Densho Digital Archive
Steven Okazaki Collection
Title: Roger Daniels Interview
Narrator: Roger Daniels
Location: San Francisco, California
Date: November 18, 1983
Densho ID: denshovh-droger-02-0012

<Begin Segment 12>

RD: Of course, the question has been asked why German Americans and Italian Americans were treated differently. And of course, the major answer is that they were white people, and the authorities thought that they could judge white people, tell the loyal from the disloyal. And of course, some German and Italian nationals were interned. But in San Francisco, for example, if you had locked up naturalized, unnaturalized Italian nationals, you'd have put Joe DiMaggio's mother and father in a concentration camp, and Joe DiMaggio, of course perhaps the most famous baseball player of his time, was a national hero. You don't put the parents of a national hero in a concentration camp. In addition, of course, there were large German and Italian American voting blocs. There were Congressmen to speak up for them. Fiorello La Guardia, for example. Finally, of course, I think that we had improved from World War I, we understood that what was going on in Nazi Germany was not the deeds of Germans, but the deeds of bad Germans. And we recognized that there were a difference between good Germans and bad Germans. We did not do so for Japan. The deeds of Nazis were viewed as the deeds of evil men. What happened in the Pacific was viewed as the product of an evil race. And if you look at the wartime movies that still pollute our television screens, you can get an idea of the same thing. There's no such thing as a sympathetic Japanese individual in most of those films. And most of the films that deal with Germany even deal with the German army or the German submarine, you know, there's the Nazi and the good people. You don't get that distinction with Japanese. So it's clearly racial and the basis, and anybody who fails to understand that the basic root cause of the relocation was racism, doesn't understand anything about it at all.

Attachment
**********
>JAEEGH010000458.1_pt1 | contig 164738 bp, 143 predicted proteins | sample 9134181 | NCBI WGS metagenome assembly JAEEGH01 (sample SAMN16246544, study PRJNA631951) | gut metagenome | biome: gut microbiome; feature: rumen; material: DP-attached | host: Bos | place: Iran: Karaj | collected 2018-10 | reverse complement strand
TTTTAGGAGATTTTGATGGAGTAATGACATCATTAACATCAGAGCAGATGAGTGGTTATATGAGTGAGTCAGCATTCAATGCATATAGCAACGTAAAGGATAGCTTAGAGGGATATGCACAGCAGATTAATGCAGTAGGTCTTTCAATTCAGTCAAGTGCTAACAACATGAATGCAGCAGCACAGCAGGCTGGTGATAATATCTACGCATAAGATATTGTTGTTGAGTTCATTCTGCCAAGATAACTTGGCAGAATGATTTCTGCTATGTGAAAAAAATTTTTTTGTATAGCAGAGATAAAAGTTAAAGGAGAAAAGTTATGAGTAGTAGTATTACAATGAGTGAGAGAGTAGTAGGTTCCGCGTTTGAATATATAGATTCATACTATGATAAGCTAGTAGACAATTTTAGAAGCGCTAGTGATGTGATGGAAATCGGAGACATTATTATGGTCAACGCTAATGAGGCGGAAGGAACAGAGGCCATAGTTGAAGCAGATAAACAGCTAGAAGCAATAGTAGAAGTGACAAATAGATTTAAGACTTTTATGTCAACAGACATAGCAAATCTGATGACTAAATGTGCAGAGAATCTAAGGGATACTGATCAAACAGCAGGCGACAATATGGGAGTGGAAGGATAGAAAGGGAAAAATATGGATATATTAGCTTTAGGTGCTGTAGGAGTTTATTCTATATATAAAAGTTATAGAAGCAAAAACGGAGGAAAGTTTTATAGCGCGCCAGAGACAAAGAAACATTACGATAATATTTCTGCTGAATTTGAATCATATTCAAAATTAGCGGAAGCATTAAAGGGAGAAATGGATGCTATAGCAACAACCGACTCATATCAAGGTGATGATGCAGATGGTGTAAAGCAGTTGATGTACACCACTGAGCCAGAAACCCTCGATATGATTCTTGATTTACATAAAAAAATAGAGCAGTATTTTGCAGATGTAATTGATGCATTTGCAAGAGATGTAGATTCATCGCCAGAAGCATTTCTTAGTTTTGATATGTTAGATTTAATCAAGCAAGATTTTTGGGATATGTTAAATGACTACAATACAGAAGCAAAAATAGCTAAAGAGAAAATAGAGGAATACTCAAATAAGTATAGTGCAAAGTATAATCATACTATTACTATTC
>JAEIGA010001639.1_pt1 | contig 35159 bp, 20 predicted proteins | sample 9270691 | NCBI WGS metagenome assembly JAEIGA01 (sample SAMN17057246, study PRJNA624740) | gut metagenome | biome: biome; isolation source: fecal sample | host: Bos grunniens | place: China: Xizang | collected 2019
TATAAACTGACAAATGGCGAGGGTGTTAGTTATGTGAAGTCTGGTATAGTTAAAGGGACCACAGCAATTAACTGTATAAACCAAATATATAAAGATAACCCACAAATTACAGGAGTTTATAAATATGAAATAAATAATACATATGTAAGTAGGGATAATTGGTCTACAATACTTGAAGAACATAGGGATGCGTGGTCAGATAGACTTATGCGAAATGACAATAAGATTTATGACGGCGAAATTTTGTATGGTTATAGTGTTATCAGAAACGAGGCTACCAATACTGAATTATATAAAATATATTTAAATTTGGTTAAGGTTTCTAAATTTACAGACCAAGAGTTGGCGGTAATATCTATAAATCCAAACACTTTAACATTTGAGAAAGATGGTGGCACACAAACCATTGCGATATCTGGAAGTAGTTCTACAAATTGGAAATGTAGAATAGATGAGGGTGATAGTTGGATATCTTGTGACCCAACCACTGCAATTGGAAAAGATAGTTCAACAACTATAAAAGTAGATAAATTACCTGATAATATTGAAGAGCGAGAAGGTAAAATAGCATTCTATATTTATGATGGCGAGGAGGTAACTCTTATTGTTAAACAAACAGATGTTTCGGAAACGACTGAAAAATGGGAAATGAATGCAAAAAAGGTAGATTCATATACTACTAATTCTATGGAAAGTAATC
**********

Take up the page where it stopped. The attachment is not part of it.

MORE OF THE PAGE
<End Segment 12> - Copyright © 1983, 2010 Densho and Steven Okazaki. All Rights Reserved.